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We Can Recover

Welcome to Cocaine Anonymous. We are all here for the same reason-our inability to stop using cocaine and all other mind-altering substances. The first step towards solving any problem is admitting that there is a problem.

The problem, as we see it, consists of an obsession of the mind and an allergy of the body. The obsession is a continued and irresistible thought of cocaine and the next high. The allergy creates an absolute inability to stop using once we begin.

We wish to assure you that there is a solution and that recovery is possible. It begins with abstinence and continues with practicing the Twelve Steps of recovery, one day at a time. Our program, the twelve steps of Cocaine Anonymous, is the means we move from the problem of drug addition to the solution of recovery.

  1. We admitted that we were powerless over cocaine and all other mind-altering substances -that our lives had become unmanageable.
  2. Came to believe that a power greater than ourselves could restore us to sanity.
  3. Made a decision to turn our will and our lives over to the care of God, as we understood Him.
  4. Made a searching and fearless moral inventory of ourselves.
  5. Admitted to God, to ourselves, and to another human being the exact nature of our wrongs.
  6. Were entirely ready to have God remove all these defects of character.
  7. Humbly asked Him to remove our shortcomings.
  8. Made a list of all persons we had harmed and became willing to make amends to them all.
  9. Made direct amends to such people wherever possible, except when to do so would injure them or others.
  10. Continue to take personal inventory and when we were wrong promptly admitted it.
  11. Sought through prayer and meditation to improve our conscious with God as we understand Him, praying only for the knowledge of His will for us and the power to carry that out.
  12. Having had a spiritual awakening as a result of these steps, we tried to carry this message to addicts and to practice these principles in all our affairs.

Cocaine Anonymous is a spiritual program, not a religious one. In C.A. We believe each individual can choose a Higher Power of his or her own. In short, a God of his or her own understanding.

No one comes to Cocaine Anonymous to find God. We came into these rooms to get rid of a terrifying drug habit. Look around this room. You are surrounded by people who came as a last resort. We came into these rooms emotionally, financially, and spiritually bankrupt. We have experienced all sorts of tragedies as a result of cocaine, drugs, and/or alcohol. We have lived many of the same horrors you have, yet today we are free from the misery, terror, and pain of addition.

Maybe some of us were worse off than you: maybe some of us didn't hit as low as bottom as you. Still the fact remains that those of us who are recovering have come to believed that a Higher Power of our own understanding can restore us to sanity.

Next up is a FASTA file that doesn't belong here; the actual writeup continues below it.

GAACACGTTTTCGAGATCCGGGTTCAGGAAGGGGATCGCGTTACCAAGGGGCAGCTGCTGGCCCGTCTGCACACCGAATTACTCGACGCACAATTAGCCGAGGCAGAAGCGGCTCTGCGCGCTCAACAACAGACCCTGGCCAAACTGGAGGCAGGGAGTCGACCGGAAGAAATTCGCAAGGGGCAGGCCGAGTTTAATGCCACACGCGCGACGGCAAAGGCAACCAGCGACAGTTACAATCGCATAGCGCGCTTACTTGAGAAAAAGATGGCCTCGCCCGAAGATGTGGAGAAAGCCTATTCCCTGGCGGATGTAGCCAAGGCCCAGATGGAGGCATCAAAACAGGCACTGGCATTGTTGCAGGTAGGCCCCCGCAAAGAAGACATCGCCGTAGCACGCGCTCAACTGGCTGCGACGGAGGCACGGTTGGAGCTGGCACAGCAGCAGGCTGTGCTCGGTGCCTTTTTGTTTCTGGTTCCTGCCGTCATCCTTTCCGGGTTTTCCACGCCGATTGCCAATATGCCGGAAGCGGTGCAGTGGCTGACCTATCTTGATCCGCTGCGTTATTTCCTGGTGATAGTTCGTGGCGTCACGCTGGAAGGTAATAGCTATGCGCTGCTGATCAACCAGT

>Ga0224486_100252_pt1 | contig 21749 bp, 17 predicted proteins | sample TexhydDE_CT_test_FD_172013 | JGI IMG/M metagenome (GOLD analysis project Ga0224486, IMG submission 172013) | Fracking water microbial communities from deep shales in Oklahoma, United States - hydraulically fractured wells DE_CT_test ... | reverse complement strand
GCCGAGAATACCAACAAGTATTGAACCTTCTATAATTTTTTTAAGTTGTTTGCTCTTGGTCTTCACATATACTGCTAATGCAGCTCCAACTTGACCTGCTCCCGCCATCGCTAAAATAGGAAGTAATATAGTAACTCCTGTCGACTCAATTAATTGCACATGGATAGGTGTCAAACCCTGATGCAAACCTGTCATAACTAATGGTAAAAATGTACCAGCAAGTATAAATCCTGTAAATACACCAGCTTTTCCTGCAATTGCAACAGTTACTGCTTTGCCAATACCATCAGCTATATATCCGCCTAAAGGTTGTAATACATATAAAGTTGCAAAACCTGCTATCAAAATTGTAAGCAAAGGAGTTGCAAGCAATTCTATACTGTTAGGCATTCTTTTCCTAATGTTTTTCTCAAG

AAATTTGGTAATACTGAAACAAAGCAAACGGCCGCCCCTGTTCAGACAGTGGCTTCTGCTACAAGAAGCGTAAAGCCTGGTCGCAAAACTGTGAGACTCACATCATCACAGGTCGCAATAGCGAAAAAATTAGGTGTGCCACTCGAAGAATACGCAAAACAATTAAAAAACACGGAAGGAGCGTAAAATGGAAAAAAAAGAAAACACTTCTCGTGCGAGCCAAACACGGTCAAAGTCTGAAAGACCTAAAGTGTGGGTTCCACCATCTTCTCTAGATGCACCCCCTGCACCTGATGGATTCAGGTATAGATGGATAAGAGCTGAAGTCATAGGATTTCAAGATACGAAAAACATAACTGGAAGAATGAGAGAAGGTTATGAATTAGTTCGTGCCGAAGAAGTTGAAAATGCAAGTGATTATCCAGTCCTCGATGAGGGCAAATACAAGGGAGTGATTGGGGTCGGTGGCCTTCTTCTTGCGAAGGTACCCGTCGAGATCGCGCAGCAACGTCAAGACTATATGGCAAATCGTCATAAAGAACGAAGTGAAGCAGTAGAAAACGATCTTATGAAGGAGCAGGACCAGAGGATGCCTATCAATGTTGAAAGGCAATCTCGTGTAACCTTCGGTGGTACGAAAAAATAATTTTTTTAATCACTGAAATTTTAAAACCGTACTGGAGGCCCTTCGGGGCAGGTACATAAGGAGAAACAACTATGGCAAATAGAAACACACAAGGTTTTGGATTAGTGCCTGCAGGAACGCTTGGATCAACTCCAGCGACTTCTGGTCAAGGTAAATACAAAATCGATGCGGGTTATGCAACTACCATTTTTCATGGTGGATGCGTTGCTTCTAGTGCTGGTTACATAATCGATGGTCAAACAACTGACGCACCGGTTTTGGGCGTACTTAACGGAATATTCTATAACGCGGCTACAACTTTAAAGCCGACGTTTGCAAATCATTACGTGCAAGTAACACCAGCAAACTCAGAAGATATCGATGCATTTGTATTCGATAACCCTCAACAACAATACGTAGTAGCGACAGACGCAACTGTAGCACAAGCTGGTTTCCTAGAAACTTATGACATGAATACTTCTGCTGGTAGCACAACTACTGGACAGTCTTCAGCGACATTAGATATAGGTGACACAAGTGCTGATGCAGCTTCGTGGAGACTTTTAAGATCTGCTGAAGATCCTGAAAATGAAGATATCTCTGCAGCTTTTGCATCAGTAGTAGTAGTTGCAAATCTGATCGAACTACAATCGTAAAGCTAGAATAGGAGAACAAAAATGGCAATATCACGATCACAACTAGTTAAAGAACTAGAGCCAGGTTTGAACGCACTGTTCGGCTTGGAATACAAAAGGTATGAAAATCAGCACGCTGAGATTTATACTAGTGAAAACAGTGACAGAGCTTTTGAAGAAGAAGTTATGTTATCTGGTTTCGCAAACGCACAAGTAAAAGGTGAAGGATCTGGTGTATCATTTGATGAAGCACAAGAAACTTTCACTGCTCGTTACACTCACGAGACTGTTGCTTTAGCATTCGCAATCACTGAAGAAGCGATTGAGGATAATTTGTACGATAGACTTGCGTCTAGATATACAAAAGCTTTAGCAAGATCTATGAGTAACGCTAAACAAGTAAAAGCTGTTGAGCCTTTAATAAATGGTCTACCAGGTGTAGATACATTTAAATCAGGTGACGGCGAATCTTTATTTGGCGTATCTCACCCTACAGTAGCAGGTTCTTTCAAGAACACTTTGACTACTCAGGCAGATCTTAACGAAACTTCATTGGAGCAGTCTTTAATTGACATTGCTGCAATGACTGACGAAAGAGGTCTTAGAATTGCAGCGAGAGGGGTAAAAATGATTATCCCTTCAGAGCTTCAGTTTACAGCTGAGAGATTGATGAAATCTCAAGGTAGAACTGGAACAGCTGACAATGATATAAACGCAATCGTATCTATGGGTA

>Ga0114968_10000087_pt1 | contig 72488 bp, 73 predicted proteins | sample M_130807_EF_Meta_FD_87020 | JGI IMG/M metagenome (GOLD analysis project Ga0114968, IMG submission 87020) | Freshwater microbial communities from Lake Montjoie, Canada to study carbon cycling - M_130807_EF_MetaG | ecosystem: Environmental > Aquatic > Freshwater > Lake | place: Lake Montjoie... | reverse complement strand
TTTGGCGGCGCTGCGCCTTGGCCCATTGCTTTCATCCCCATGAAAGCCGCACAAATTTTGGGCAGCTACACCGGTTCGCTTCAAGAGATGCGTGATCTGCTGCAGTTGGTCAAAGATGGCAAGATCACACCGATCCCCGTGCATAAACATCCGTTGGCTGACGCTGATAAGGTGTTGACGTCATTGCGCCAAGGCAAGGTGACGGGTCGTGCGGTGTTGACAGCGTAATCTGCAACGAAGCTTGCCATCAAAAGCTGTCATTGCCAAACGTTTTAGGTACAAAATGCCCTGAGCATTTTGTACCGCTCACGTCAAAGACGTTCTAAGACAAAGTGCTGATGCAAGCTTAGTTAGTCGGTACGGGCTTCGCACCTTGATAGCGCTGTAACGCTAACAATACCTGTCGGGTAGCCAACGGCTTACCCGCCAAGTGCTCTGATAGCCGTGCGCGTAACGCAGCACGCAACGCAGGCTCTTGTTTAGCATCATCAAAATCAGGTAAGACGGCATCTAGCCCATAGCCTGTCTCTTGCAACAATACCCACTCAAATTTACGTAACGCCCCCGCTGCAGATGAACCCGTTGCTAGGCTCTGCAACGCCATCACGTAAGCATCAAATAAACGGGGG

There is a solution; we can recover from addiction. One day at a time, it is possible to live a life filled with hope, faith and courage.

The Twelve Traditions comprise the organizational guidelines under which the autonomous groups of C.A. function.

  1. Our common welfare should come first; personal recovery depends upon C.A. unity.
  2. For our group purpose there is but one ultimate authority — a loving God as He may express Himself in our group conscience. Our leaders are but trusted servants; they do not govern.
  3. The only requirement for C.A. membership is a desire to stop using cocaine and all other mind-altering substances.
  4. Each group should be autonomous except in matters affecting other groups or C.A. as a whole.
  5. Each group has but one primary purpose — to carry its message to the addict who still suffers.
  6. A C.A. group ought never endorse, finance, or lend the C.A. name to any related facility or outside enterprise, lest problems of money, property and prestige divert us from our primary purpose.
  7. Every C.A. group ought to be fully self-supporting, declining outside contributions.
  8. Cocaine Anonymous should remain forever nonprofessional, but our service centers may employ special workers.
  9. C.A., as such, ought never be organized; but we may create service boards or committees directly responsible to those they serve.
  10. Cocaine Anonymous has no opinion on outside issues; hence the C.A. name ought never be drawn into public controversy.
  11. Our public relations policy is based on attraction rather than promotion; we need always maintain personal anonymity at the level of press, radio, television and films.
  12. Anonymity is the spiritual foundation of all our Traditions, ever reminding us to place principles before personalities.
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